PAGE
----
By Dennis D. Rooney
“Latin Flavors” was the theme of the Palm Beach Chamber Music Festival group’s second program of its 27th season. It opened and closed with wind quintets, one original, the other a transcription.
Belle Epoque en Sud-America, by the Brazilian composer and conductor Júlio Medaglia (b. 1938), is a suite composed for the Berlin Philharmonic Winds Quintet, who recorded it twice. Consisting of a Tango (El Porsche Negro), a “Vals Paulista” (Traumreise nach Attersee), and a Chorinho (Requinta Maluca), the character of the movements suggest Medaglia’s longtime work as a film composer, including the suggestion of ragtime elements in the last of them. The performers (Karen Fuller, flute; Erika Yamada, oboe; Michael Forte, clarinet (both B-flat and E-flat); Stanley Spinola, horn; and Michael Ellert, bassoon, performed with pleasing lightheartedness.
The finest performance of the afternoon was of the String Quartet in D minor by the Spanish-Basque prodigy composer Juan Crisóstomo Arriaga (1806-1826). It is the first of the composer’s three quartets published in 1824. Sent by his father in 1821 to the Paris Conservatory, Arriaga impressed all his teachers: Baillot (violin); Charubini (counterpoint); and Fétis (composition). They were amazed by his ability to use musically sophisticated harmonies, counterpoint, and related techniques, without formal instruction.
Days before his 20th birthday, Arriaga died of what may have been tuberculosis, or as it was often described then, “galloping consumption.” He became known as “The Spanish Mozart” on account of both his prodigy and brief life, and the fact that he shared the elder composer’s birthday, Jan. 27.
One hears the quality of invention that so struck his teachers in the D minor Quartet, where the use of minor tonality is a constant attraction. Throughout its four movements there are echoes of Beethoven’s Op. 18 quartets. Other commentators have also mentioned Rossini, even Berlioz, but Arriaga already speaks with an individual voice in this work, without a suggestion of juvenilia. The performers, Dina Kostic and Michelle Skinner, violins; René Reder, viola; and Susan Bergeron, cello, played a vital account of the score, carefully prepared and highly polished. It was itself as much a pleasure as the reacquaintance with Arriaga’s genius.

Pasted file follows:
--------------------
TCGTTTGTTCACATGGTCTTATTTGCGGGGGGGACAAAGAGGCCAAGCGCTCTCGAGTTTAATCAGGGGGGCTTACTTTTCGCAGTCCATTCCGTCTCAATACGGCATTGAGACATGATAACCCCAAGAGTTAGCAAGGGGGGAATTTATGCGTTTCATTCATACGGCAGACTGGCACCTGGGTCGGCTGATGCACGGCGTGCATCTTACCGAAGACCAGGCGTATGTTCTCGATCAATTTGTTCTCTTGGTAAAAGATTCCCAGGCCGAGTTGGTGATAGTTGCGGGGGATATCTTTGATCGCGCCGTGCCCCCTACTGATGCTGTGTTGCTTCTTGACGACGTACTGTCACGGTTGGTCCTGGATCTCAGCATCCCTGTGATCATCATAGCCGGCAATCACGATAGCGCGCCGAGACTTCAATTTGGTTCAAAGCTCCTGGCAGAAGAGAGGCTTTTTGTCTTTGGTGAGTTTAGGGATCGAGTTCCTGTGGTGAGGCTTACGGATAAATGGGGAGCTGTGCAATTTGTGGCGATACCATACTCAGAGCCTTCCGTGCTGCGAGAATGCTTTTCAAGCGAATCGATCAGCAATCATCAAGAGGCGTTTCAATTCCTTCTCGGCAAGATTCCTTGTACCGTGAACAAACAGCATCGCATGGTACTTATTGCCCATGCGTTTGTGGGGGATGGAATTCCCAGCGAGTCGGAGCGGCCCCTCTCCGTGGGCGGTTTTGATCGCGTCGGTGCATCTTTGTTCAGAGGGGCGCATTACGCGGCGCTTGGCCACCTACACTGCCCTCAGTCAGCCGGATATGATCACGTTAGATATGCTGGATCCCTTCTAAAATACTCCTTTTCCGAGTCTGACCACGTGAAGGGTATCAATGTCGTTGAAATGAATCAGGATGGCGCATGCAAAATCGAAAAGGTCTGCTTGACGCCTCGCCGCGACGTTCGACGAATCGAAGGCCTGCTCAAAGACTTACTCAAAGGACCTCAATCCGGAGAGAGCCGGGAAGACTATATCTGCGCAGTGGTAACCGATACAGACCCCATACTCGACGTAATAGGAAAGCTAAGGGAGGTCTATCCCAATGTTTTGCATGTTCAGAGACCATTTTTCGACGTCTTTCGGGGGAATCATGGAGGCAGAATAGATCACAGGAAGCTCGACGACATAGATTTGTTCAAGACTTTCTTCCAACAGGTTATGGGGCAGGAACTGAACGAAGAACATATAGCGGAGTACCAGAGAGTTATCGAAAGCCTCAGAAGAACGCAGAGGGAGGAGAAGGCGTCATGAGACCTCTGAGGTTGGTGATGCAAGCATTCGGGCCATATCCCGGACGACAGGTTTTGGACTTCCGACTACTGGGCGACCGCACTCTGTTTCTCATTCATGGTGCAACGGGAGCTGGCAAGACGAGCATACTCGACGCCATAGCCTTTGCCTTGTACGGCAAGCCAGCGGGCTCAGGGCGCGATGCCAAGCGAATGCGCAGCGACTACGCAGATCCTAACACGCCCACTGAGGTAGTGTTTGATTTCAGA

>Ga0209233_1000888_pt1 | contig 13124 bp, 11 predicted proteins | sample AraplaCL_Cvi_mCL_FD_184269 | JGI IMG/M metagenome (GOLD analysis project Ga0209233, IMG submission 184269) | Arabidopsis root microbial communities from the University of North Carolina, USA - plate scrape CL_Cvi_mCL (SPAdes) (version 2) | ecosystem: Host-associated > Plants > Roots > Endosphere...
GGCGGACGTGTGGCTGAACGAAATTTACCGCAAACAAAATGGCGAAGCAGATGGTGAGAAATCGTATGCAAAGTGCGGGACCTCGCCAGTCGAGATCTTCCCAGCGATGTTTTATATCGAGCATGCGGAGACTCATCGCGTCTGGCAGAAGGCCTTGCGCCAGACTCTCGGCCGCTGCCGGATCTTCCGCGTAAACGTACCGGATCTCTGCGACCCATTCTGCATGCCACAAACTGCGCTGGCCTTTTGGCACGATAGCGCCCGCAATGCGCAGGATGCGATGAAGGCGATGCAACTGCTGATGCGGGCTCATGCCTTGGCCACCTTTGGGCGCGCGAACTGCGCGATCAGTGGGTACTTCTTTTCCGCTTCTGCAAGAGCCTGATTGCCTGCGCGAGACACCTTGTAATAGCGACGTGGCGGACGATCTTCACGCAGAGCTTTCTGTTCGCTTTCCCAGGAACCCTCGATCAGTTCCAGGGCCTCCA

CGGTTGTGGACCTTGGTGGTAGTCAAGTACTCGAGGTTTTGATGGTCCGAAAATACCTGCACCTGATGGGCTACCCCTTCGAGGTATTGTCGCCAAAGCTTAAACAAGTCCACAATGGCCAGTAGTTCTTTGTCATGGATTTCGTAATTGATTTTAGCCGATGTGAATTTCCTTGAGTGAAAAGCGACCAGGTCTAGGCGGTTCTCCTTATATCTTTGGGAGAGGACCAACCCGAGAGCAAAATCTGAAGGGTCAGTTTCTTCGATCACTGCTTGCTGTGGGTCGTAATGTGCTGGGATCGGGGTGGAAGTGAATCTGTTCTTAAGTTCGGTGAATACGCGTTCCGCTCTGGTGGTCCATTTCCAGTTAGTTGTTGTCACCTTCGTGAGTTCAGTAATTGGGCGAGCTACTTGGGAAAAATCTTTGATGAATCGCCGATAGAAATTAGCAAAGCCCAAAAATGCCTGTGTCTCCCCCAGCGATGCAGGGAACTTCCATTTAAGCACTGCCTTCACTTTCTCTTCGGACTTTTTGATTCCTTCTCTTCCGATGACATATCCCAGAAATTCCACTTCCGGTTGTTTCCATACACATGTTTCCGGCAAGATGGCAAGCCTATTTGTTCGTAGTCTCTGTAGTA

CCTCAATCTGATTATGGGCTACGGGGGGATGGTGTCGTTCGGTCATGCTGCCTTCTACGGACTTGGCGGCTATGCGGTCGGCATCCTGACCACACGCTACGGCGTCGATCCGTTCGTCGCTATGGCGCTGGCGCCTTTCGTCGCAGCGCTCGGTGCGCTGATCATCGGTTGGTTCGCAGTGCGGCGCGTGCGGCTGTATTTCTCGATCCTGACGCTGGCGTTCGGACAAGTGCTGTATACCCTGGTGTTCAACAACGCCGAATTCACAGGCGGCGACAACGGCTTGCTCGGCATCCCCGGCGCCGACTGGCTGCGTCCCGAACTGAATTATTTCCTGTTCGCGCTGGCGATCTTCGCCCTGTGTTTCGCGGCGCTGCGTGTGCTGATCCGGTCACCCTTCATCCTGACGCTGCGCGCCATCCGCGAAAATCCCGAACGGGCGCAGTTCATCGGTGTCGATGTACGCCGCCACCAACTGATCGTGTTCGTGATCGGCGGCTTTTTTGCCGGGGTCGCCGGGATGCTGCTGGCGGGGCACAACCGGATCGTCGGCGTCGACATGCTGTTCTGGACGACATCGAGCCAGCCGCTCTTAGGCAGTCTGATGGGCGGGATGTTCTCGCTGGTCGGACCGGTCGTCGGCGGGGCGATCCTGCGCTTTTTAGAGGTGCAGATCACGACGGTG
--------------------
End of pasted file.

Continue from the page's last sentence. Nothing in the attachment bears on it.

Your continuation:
Violinist Mei-Mei Luo and pianist Darren Matias were heard in two works. In the first, they were joined by Flamenco dancer Eva Conti (also a horn player who will appear in that capacity on the PMCMF’s third and fourth programs) for Libertango by Astor Piazzolla. Written in 1974, the composer coined the title to suggest his intention to depart from the classical tango in favor of the “tango Nuevo.” With Piazzolla, one either likes it or not (I do not), but the performers played it well.
The second of Luo’s selections was the Fantasy on Themes from Bizet’s ‘Carmen’ (Op. 25), published in 1882 by Pablo de Sarasate (1844-1908), the virtuoso Spanish violinist. Appearing only seven years after the opera’s premiere in 1875, the Fantasy became famous as an encore (by those who could play it) and later became ubiquitous at violin competitions. In addition to being great fun, it is also a catalogue of challenges for the violin, which all the while they are being surmounted (or not, as often happens) must defer to the performer’s ability to characterize the various sections idiomatically. Luo had the most trouble with the artificial harmonics; otherwise, her performance was spirited and colorful but also occasionally breathless.
As mentioned above, the wind quintet returned for a transcription for those forces by Alan Kay of Manuel de Falla’s Three Dances from his ballet of 1919, El sombrero de tres picos (The Three-Cornered Hat), first performed almost exactly 99 years ago at London’s Alhambra Theatre, produced by Diaghilev, with choreography by Massine, and sets and costumes by Picasso. The three dances in this arrangement are from the Second Suite that Falla (1876-1946) fashioned from the complete ballet: a “Neighbors’ Dance” (seguidillas), the “Miller’s Dance” (farruca) and a final Jota.
The players were joined by Conti, who danced all or part of each of the sections. She was attractively gowned in the traditional manner and used heel clicks and castanets as percussion. Perhaps the Crest Theatre’s stage floor would have sounded better with a lighter touch. What was worse was the small sound the instruments made in music conceived for a large and colorful orchestra. The power and sweep of Falla’s melodies was too miniaturized. It may have been fun to play but seemed better suited to the studio than a concert.